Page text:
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CRANE (סוּס, H6061, [KJV]; עָגוּר, H6315, [RSV]). These two Heb. words are each found twice (Isa 38:14; Jer 8:7), tr. “crane” and “swallow” but reversed in the two VSS. A likely explanation of this is that the two were transposed by error in an early MS, and although there is no firm evidence to support this, ’āg̱ūr is now usually tr. “crane.” It is not surprising to find the crane included in the KJV, for up to the 17th cent. it bred in Britain and continued for some time to be a regular winter visitor. Driver claims that āgūr is the wryneck, but this is an uncommon migrant, the size of a sparrow and hard to see, so it is unlikely to be named. He points out that Arab. sis is the same as Heb. sus and means “swift,” from its twittering call; he argues that the migratory habit of the swift confirms this identification (Jer 8:7) rather than “swallow,” which is the more general opinion. This argument is not valid, for four of the six species of swallow and martins are migrants, and one of the three swifts is resident. There is little reason to tr. Heb. sus “crane.” Two cranes pass through Pal. or nest there. The common crane, now a rare visitor to Britain but still nesting in N Europe, is nearly four ft. long, and the demoiselle crane is rather smaller.

Like storks they fly with head out straight and legs trailing behind. When they were more common, cranes were considered good to eat and were not forbidden to the Israelites.


See Bird Migration. G. R. Driver, “Birds in the OT: II Birds in Life” PEQ (1955), 129-140.

International Standard Bible Encyclopedia (1915)

A bird of the family gruidae. The crane is mentioned twice in the Bible: once on account of its voice (Isa 38:14: "Like a swallow or a crane, so did I chatter"); again because of the unforgettable picture these birds made in migration (Jer 8:7): "Yea, the stork in the heavens knoweth her appointed times; and the turtle-dove and the swallow and the crane observe the time of their coming; but my people know not the law of Yahweh." Some commentators have adduced reasons for dropping the crane from the ornithology of the Bible, but this never should be permitted. They were close relatives of stork, heron and ibis; almost as numerous as any of these, and residents of Palestine, except in migration. The two quotations concerning them fit with their history, and point out the two features that made them as noticeable as any birds of Palestine. Next to the ostrich and pelican they were the largest birds, having a wing sweep of 8 ft. from tip to tip and standing 4 ft. in height. In migration such immense flocks passed over Palestine as to darken the sky, and when they crossed the Red Sea they appeared to sweep from shore to shore, and so became the most noticeable migratory bird, for which reason, no doubt, they were included in Isaiah’s reference to spring migration with the beloved doves, used in sacrifice and for caged pets, and with the swallows that were held almost sacred because they homed in temples. Not so many of them settled in Palestine as of the storks, but large flocks lived in the wilderness South of Jerusalem, and a few pairs homed near water as far north as Merom. The grayish-brown cranes were the largest, and there were also a crested, and a white crane. They nested on the ground or in trees and laid two large eggs, differing with species. The eggs of the brown bird were a light drab with brown speckles, and those of the white, rough, pale-blue with brown splotches. They were not so affectionate in pairs or to their young as storks, but were average parents. It is altogether probable that they were the birds intended by Isaiah, because they best suited his purpose, the crane and the swallow being almost incessant talkers among birds. The word "chatter," used in the Bible, exactly suits the notes of a swallow, but is much too feeble to be used in describing the vocalizing of the crane. They migrated in large wedge-shaped companies and cried constantly on wing. They talked incessantly while at the business of living, and even during the watches of the night they scarcely ceased passing along word that all was well, or sending abroad danger signals. The Arabs called the cry of the cranes "bellowing." We usually express it by whooping or trumpeting. Any of these words is sufficiently expressive to denote an unusual voice, used in an unusual manner, so that it appealed to the prophet as suitable for use in a strong comparison.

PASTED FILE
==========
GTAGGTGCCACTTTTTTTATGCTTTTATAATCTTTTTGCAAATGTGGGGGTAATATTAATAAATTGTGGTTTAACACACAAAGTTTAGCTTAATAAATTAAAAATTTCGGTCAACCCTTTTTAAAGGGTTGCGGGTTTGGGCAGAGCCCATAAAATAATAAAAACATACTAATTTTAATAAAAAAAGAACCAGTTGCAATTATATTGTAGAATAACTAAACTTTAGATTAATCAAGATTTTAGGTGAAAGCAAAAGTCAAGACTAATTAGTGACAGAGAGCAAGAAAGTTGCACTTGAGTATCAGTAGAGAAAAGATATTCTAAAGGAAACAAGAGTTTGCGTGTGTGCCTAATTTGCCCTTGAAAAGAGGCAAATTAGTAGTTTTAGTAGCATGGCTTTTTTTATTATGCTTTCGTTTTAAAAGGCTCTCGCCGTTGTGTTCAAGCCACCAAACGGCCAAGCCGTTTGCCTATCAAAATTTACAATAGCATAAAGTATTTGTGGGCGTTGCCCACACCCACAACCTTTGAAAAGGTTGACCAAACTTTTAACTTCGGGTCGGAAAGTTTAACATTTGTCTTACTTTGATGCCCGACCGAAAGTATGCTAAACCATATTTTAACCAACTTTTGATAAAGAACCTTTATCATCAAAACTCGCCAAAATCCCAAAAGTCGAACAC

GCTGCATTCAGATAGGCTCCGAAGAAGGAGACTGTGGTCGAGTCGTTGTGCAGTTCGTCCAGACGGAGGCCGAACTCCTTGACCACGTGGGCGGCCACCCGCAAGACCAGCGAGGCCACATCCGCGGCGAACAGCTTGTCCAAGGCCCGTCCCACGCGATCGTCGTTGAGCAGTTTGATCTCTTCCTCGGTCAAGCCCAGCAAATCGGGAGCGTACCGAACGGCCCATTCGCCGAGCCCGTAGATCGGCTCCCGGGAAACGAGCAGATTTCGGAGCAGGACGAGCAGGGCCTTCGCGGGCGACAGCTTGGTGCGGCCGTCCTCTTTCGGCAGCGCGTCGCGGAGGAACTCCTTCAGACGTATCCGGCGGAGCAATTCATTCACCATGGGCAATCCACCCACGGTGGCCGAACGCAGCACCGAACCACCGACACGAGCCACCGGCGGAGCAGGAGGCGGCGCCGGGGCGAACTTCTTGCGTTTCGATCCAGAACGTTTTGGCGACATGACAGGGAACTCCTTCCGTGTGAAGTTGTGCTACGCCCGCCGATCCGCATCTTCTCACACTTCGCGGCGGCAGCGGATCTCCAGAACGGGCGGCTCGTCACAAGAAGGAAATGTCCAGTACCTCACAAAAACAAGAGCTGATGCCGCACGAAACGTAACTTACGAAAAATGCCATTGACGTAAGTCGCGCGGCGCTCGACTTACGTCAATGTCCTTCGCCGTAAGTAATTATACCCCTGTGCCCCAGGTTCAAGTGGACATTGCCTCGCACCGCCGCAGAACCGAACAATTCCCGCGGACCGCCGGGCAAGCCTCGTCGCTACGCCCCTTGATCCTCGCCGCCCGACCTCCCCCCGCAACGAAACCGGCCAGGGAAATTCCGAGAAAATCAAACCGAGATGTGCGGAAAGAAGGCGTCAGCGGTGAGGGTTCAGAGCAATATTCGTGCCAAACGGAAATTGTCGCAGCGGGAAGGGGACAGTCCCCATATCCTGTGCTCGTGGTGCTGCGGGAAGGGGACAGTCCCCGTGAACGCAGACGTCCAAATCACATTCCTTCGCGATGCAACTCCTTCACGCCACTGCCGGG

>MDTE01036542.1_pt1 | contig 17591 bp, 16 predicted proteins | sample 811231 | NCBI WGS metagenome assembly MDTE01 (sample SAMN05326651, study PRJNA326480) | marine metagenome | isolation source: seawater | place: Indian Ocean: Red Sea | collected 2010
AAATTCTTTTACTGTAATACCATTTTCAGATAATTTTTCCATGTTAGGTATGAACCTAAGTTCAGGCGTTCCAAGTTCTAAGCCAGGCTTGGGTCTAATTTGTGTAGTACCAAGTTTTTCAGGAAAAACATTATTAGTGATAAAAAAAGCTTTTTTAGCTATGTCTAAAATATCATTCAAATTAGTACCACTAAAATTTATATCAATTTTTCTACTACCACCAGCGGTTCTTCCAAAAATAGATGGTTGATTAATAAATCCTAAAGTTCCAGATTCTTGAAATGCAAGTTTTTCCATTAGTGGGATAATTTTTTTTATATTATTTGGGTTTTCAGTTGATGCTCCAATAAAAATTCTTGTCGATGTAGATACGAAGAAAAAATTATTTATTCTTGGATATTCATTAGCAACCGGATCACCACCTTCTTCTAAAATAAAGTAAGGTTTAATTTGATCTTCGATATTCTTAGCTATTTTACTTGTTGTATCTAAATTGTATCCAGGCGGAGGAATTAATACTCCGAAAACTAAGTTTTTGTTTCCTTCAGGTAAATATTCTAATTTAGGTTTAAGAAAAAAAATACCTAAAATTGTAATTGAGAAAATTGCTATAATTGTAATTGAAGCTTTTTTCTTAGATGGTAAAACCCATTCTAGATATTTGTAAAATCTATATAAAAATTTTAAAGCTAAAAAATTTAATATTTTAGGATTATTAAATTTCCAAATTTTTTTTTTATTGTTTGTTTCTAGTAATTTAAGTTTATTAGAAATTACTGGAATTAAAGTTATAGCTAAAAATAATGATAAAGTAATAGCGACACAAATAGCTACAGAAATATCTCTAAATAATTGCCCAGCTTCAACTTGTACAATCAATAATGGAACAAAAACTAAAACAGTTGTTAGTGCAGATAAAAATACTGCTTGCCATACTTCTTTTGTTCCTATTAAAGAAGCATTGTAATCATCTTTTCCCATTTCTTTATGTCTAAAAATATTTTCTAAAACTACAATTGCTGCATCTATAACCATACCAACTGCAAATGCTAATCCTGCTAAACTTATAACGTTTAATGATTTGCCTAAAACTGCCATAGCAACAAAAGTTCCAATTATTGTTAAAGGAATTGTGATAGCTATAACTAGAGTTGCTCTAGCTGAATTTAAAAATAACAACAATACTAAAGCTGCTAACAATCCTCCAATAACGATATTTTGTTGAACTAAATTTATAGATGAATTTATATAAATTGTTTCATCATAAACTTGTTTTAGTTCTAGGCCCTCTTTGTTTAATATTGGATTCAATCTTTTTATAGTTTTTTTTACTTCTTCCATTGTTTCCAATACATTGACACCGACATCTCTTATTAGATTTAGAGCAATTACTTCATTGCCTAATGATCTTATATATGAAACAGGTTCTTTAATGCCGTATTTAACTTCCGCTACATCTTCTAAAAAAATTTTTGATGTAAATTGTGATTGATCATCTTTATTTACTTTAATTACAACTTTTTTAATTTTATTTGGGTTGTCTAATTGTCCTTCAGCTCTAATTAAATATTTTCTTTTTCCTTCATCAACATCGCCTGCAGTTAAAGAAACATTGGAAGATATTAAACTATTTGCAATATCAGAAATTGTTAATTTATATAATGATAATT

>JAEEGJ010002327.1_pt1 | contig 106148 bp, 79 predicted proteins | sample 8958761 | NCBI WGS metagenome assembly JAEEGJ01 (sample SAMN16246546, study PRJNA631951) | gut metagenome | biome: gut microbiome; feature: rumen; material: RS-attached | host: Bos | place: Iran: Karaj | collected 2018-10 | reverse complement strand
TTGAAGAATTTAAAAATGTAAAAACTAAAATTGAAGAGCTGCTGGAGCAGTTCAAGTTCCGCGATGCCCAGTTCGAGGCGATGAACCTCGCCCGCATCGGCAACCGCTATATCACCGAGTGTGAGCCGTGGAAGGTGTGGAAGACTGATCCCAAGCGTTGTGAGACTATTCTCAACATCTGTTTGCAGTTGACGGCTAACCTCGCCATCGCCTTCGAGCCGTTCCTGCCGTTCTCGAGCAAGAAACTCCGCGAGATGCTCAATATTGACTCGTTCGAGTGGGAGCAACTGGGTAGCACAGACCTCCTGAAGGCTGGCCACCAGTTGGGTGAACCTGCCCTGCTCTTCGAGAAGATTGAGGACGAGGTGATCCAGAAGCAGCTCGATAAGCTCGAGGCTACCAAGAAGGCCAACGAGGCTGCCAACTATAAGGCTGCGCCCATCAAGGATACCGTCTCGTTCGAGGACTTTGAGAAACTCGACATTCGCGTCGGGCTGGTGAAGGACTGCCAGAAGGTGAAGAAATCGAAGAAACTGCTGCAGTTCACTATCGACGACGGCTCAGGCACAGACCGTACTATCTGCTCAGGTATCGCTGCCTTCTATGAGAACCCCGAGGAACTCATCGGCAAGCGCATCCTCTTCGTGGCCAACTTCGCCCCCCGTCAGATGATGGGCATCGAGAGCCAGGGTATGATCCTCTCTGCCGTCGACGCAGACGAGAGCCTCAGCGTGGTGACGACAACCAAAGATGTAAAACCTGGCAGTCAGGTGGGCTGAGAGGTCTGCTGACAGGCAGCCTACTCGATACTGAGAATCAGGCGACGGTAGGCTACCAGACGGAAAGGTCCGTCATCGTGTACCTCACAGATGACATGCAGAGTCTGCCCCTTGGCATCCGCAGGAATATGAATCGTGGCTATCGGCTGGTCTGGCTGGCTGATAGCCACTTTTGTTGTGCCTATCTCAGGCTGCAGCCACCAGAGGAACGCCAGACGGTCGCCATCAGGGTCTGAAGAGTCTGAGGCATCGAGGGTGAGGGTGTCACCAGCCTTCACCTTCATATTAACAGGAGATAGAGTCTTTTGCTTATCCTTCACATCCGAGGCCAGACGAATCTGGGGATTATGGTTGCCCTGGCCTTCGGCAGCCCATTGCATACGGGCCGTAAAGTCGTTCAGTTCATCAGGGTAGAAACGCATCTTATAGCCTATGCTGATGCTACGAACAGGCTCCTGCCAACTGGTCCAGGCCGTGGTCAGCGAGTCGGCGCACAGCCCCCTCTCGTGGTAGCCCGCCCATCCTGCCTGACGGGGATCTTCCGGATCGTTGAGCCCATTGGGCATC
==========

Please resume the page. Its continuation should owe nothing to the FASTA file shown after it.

Gene Stratton-Porter

See also

  • Birds